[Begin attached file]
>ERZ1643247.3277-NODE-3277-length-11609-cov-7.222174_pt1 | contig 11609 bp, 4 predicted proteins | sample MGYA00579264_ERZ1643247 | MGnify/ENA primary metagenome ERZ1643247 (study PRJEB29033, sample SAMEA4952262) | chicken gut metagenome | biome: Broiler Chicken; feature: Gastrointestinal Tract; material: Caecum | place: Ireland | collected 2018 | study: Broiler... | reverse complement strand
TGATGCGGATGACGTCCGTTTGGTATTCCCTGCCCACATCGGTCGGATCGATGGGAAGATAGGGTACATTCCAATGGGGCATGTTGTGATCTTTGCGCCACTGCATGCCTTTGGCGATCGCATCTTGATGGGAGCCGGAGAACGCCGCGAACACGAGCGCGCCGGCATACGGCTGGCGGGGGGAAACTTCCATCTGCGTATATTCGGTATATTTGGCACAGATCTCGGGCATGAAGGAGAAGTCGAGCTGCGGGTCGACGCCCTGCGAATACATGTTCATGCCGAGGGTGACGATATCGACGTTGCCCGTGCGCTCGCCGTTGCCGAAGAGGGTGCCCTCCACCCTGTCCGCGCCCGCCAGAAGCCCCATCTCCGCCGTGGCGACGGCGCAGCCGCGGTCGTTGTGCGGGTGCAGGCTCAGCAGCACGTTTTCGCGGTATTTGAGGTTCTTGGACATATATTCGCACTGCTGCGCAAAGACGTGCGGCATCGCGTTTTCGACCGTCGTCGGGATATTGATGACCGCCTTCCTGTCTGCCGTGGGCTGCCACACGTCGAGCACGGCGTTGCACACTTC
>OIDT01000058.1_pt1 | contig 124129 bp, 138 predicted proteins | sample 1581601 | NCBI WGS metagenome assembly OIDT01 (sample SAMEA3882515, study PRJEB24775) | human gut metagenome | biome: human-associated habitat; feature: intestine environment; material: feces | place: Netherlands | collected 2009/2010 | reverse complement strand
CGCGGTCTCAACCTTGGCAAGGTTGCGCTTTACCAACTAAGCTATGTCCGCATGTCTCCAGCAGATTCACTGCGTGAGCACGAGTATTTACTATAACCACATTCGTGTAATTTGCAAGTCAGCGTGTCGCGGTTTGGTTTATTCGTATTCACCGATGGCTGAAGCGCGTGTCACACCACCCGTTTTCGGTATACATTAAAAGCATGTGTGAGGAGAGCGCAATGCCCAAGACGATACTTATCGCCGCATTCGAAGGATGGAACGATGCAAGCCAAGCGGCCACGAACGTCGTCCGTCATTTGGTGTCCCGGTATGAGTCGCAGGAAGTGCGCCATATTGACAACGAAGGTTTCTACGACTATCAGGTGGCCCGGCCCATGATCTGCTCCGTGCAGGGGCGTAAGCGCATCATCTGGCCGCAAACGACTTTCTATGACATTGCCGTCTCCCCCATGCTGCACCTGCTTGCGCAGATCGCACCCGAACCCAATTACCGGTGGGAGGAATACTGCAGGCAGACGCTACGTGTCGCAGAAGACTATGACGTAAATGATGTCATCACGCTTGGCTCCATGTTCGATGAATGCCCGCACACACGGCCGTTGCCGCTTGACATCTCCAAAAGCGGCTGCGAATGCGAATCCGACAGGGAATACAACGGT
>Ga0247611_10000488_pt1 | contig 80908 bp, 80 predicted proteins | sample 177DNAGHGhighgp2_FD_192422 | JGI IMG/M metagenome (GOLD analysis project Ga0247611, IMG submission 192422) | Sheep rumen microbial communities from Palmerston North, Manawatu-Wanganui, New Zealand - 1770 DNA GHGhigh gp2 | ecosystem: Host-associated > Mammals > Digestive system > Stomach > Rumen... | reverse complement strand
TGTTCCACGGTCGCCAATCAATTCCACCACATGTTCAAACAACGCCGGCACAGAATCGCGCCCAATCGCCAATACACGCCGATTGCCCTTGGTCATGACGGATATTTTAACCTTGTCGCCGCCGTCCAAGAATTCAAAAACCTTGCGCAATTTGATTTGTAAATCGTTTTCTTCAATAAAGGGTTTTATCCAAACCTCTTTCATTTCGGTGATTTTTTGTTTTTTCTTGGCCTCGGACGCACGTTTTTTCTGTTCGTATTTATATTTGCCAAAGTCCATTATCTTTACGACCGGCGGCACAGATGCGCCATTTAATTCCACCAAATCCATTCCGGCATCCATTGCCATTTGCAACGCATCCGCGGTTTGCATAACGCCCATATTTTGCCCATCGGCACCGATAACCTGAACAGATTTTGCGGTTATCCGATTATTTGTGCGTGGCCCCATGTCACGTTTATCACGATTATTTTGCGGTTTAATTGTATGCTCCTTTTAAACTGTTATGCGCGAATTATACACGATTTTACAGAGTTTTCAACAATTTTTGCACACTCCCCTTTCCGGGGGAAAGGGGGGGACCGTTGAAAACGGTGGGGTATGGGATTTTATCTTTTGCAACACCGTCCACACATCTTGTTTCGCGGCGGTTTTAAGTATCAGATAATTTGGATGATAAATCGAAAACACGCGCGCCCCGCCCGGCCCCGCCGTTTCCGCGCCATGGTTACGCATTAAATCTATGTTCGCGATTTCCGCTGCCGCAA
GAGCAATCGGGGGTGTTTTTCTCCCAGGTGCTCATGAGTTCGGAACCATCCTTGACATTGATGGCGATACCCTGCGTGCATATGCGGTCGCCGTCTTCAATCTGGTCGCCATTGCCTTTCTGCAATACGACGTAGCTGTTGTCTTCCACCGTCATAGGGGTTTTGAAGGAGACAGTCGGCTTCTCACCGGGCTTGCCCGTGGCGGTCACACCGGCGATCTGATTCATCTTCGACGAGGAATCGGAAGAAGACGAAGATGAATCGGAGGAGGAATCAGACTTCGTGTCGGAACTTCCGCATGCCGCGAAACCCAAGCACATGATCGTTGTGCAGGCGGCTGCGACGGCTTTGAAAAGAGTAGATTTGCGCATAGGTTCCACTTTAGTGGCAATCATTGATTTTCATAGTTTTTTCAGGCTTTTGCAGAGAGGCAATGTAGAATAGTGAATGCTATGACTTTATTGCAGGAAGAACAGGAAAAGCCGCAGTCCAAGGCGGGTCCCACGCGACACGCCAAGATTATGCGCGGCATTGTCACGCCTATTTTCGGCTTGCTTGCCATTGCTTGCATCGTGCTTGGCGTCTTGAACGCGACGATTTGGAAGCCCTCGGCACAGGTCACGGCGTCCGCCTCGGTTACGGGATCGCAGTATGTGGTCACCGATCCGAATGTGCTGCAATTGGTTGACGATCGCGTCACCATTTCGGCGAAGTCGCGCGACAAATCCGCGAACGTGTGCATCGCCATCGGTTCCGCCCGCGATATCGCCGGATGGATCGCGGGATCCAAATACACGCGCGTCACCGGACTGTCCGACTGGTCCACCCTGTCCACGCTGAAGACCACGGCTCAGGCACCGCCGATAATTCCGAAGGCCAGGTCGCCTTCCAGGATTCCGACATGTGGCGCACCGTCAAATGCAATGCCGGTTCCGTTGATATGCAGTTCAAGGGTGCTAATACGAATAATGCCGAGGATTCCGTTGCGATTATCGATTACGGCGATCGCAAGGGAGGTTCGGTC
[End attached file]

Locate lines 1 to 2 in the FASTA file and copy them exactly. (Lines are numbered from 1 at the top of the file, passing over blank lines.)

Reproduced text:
>ERZ1643247.3277-NODE-3277-length-11609-cov-7.222174_pt1 | contig 11609 bp, 4 predicted proteins | sample MGYA00579264_ERZ1643247 | MGnify/ENA primary metagenome ERZ1643247 (study PRJEB29033, sample SAMEA4952262) | chicken gut metagenome | biome: Broiler Chicken; feature: Gastrointestinal Tract; material: Caecum | place: Ireland | collected 2018 | study: Broiler... | reverse complement strand
TGATGCGGATGACGTCCGTTTGGTATTCCCTGCCCACATCGGTCGGATCGATGGGAAGATAGGGTACATTCCAATGGGGCATGTTGTGATCTTTGCGCCACTGCATGCCTTTGGCGATCGCATCTTGATGGGAGCCGGAGAACGCCGCGAACACGAGCGCGCCGGCATACGGCTGGCGGGGGGAAACTTCCATCTGCGTATATTCGGTATATTTGGCACAGATCTCGGGCATGAAGGAGAAGTCGAGCTGCGGGTCGACGCCCTGCGAATACATGTTCATGCCGAGGGTGACGATATCGACGTTGCCCGTGCGCTCGCCGTTGCCGAAGAGGGTGCCCTCCACCCTGTCCGCGCCCGCCAGAAGCCCCATCTCCGCCGTGGCGACGGCGCAGCCGCGGTCGTTGTGCGGGTGCAGGCTCAGCAGCACGTTTTCGCGGTATTTGAGGTTCTTGGACATATATTCGCACTGCTGCGCAAAGACGTGCGGCATCGCGTTTTCGACCGTCGTCGGGATATTGATGACCGCCTTCCTGTCTGCCGTGGGCTGCCACACGTCGAGCACGGCGTTGCACACTTC